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United States Department of Agriculture

Agricultural Research Service

Title: Fusaraic Acid, Other Alkyl-Pyridinecarboxylic Acids, and Fumonisins by Fusarium Thapsinum and F. Moniliforme: Gs/ms Analysis

Authors
item Porter, James
item Bacon, Charles
item Wray, Emma
item Kuldau, G - PLANT PATH/PENN STATE U
item Leslie, J - PLANT PATH/KSU, MANHATTAN

Submitted to: International IUPAC Symposium on Mycotoxins and Phycotoxins
Publication Type: Proceedings
Publication Acceptance Date: August 1, 2000
Publication Date: June 1, 2001

Interpretive Summary: Fusaric acid (5-butyl-picolinic acid) is produced by most Fusarium species and is implicated as a phytotoxin and mycotoxin. However, research suggest that fusaric acid, as well as other alkyl-picolinic acids (APAs) may have unique roles in Fusarium- intermediary metabolism, in symptomatic or asymptomatic Fusarium- related activities in plants, and also animal toxicities. In previous research, we reported fusaric acid was synergistic with fumonisin FB1 in the egg test and that contaminated feeds toxic to poultry contained fusaric acid, other analogues of this mycotoxin, and trace quantities of FB1. Present studies show F. thapsinum (the endophyte of sorghum) and F. moniliforme (the endophyte of corn) produce varying amounts of fusaric acid along with several other APAs, that frequently occur in Fusarium- contaminated agricultural products. To further understand the APAs' potential in food and feed while Fusaria are in planta, the above were measured in five strains of F. thapsinum, in F. moniliforme, and in F. semitectum on corn and synthetic media. Analysis of the media by gas chromatography-mass spectroscopy show these fungi produce various amounts and numerous analogues of fusaric acid. The abundance of these mycotoxins in cultures and field samples, along with our previous research, suggest further investigations are needed to define the APAs' role in Fusarium-plant interactions and animal toxicities.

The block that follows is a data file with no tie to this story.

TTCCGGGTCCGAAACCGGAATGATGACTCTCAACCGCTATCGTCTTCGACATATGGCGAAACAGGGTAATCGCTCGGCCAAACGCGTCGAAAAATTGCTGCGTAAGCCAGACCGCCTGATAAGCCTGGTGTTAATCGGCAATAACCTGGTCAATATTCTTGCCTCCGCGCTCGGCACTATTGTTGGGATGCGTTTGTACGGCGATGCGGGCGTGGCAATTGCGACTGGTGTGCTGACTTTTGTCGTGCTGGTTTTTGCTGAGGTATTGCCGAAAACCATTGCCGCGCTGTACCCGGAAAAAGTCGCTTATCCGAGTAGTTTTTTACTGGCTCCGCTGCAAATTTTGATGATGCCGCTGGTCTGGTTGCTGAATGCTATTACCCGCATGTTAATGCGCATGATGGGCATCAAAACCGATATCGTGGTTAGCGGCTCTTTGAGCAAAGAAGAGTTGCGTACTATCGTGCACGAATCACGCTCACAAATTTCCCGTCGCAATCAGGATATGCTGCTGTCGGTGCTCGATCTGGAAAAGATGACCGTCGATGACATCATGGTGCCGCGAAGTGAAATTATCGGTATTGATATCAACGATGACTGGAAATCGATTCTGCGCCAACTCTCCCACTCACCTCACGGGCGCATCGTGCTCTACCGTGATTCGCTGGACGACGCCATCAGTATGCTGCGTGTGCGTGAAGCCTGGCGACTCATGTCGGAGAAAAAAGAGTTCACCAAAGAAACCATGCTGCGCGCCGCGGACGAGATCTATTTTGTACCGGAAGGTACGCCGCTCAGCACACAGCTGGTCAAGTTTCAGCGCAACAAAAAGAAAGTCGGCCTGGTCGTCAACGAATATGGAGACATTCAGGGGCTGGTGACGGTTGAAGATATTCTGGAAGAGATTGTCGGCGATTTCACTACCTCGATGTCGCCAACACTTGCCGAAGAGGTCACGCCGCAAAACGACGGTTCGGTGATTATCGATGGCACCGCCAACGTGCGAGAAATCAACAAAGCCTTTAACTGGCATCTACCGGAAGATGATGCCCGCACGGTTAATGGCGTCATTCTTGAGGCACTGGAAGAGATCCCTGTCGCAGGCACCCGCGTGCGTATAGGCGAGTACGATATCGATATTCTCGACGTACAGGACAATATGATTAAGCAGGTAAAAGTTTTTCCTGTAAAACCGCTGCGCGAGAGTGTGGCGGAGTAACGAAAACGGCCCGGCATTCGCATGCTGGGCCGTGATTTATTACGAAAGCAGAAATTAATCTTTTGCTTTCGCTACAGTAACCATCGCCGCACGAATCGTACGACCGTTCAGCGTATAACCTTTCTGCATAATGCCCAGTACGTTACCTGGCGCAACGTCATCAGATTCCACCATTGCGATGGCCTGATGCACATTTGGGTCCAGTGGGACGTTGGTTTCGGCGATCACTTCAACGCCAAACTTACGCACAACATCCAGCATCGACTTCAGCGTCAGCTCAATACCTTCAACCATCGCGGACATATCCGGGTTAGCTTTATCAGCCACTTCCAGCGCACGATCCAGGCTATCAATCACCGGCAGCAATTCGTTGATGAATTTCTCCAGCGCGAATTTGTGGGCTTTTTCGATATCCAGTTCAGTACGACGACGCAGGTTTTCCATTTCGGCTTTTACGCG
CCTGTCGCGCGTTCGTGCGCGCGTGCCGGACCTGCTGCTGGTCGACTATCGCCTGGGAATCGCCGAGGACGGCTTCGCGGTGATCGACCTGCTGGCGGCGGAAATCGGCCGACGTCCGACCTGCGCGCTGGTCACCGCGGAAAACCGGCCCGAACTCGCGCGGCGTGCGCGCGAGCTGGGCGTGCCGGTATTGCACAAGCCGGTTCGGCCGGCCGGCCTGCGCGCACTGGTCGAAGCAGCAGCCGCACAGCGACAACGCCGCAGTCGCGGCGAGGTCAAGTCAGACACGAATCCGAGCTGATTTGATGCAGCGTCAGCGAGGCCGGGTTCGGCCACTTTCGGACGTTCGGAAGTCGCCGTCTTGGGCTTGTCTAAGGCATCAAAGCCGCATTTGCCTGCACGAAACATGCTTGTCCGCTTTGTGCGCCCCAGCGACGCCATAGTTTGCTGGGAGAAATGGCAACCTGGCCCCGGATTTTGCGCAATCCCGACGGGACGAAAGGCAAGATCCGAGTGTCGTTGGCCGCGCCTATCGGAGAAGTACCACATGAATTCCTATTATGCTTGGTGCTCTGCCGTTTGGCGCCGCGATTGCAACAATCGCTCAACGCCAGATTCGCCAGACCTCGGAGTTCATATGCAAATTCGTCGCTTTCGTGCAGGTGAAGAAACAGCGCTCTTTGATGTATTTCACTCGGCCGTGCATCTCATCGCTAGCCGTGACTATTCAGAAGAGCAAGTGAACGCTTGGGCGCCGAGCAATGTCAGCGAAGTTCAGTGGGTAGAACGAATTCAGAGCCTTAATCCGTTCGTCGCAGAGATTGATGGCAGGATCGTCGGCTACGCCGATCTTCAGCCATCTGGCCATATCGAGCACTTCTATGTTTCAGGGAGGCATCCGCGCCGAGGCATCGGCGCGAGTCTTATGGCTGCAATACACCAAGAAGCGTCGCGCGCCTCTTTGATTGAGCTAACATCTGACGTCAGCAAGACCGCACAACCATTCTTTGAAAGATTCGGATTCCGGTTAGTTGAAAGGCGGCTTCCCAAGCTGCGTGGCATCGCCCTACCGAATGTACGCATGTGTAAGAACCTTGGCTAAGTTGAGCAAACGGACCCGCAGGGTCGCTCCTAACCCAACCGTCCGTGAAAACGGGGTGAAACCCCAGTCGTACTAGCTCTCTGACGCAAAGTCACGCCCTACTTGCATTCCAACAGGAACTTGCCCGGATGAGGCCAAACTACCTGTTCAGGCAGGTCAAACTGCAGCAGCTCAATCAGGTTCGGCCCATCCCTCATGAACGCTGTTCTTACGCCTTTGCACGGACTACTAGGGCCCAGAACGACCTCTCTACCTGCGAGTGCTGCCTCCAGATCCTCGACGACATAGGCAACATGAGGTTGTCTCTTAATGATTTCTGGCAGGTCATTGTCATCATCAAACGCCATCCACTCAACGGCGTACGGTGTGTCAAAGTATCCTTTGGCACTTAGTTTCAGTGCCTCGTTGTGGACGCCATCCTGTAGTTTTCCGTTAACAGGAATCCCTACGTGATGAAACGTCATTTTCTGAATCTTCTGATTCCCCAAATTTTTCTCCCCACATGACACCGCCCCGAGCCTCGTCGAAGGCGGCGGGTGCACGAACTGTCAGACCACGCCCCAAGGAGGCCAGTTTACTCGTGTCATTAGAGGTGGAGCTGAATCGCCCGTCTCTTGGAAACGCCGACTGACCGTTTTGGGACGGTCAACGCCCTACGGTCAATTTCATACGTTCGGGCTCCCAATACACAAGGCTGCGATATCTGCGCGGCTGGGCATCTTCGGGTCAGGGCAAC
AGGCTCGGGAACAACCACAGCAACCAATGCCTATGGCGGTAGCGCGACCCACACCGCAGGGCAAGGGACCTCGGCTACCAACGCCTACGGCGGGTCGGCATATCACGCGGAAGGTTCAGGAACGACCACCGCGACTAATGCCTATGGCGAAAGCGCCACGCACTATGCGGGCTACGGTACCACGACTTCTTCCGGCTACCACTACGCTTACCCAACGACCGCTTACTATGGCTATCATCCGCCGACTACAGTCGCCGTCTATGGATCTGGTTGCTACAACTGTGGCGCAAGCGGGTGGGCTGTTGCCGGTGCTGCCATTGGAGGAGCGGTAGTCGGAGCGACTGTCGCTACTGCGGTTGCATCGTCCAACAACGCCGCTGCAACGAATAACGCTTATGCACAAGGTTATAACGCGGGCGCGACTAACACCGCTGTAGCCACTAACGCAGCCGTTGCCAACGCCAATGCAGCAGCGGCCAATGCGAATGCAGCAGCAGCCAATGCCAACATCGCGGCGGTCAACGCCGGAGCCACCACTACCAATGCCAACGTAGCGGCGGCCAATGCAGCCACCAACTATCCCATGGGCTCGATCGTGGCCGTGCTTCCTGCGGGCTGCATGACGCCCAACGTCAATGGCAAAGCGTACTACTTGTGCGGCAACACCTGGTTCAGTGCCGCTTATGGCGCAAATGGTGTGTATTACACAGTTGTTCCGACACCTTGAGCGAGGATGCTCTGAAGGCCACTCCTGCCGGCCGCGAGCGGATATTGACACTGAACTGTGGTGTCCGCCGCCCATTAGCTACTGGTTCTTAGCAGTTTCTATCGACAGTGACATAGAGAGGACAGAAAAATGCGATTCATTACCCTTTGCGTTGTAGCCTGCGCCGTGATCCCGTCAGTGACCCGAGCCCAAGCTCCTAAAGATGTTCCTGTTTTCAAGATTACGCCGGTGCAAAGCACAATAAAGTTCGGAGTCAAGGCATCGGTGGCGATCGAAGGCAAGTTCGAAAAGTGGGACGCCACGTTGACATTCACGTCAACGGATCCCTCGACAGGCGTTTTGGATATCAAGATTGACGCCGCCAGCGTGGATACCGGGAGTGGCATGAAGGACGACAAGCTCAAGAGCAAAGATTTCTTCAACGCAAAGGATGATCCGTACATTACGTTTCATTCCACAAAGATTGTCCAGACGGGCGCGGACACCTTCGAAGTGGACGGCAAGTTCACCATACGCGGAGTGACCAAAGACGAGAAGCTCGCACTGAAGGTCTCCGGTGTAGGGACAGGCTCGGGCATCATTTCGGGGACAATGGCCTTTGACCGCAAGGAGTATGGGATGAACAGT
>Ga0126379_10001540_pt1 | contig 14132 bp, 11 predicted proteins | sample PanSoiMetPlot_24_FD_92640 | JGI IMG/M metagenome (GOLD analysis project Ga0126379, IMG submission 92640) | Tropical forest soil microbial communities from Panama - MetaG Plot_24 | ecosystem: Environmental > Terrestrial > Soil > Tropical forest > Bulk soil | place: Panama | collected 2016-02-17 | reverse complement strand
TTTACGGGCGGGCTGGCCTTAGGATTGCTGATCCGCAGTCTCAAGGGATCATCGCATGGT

Technical Abstract: FA (5-butyl-picolinic acid) is produced by most Fusarium species and is a phytotoxin and mycotoxin. Research suggest FA has a unique role in Fusarium-intermediary metabolism, in symptomatic or asymptomatic Fusarium-related activities in plants, and animal toxicity. Previously, we reported FA is synergistic with FB1 in the egg test and contaminated feeds toxic to poultry contained FA, 9,10-dehydro-FA (DHFA), 10-hydroxy-FA (10OHFA), with trace amounts of FB1. Present studies show F. thapsinum and F. moniliforme produce varying amounts of the above, with three other unknown APAs, that frequently occur in Fusarium- contaminated agricultural products. To further understand the APAs potential in food and feed while Fusaria are in planta, the above were measured in five strains of F. thapsinum (FB1 synthesis is nominal in these strains), in F. moniliforme (FmA), two FA-mutant strains (FmB; FmC), and F. semitectum. GC/MS analyses of the trimethyl-silyl-esters (TMS) of the three unknowns (i.e., APA1, APA2, APA3) suggest they are analogs of FA (i.e., amu fragmentation patterns similar to FATMS, DHFATMS, and 10OHFATMS2). In all F. thapsinum, FA was in minor conc. (range 27-663 micro-g/g corn), whereas 10OHFA was the major APA (2.5- 31xFA). In FmA: APA1>10OHFA>APA2>FA>DHFA>APA3 (micro-g/g corn). On corn and synthetic medium, FA in FmA>FmB>FmC and only FA was detected in FmC. The abundance of these APAs in culture and field samples warrant further research on their role in Fusarium-plant interactions.

Last Modified: 4/18/2014
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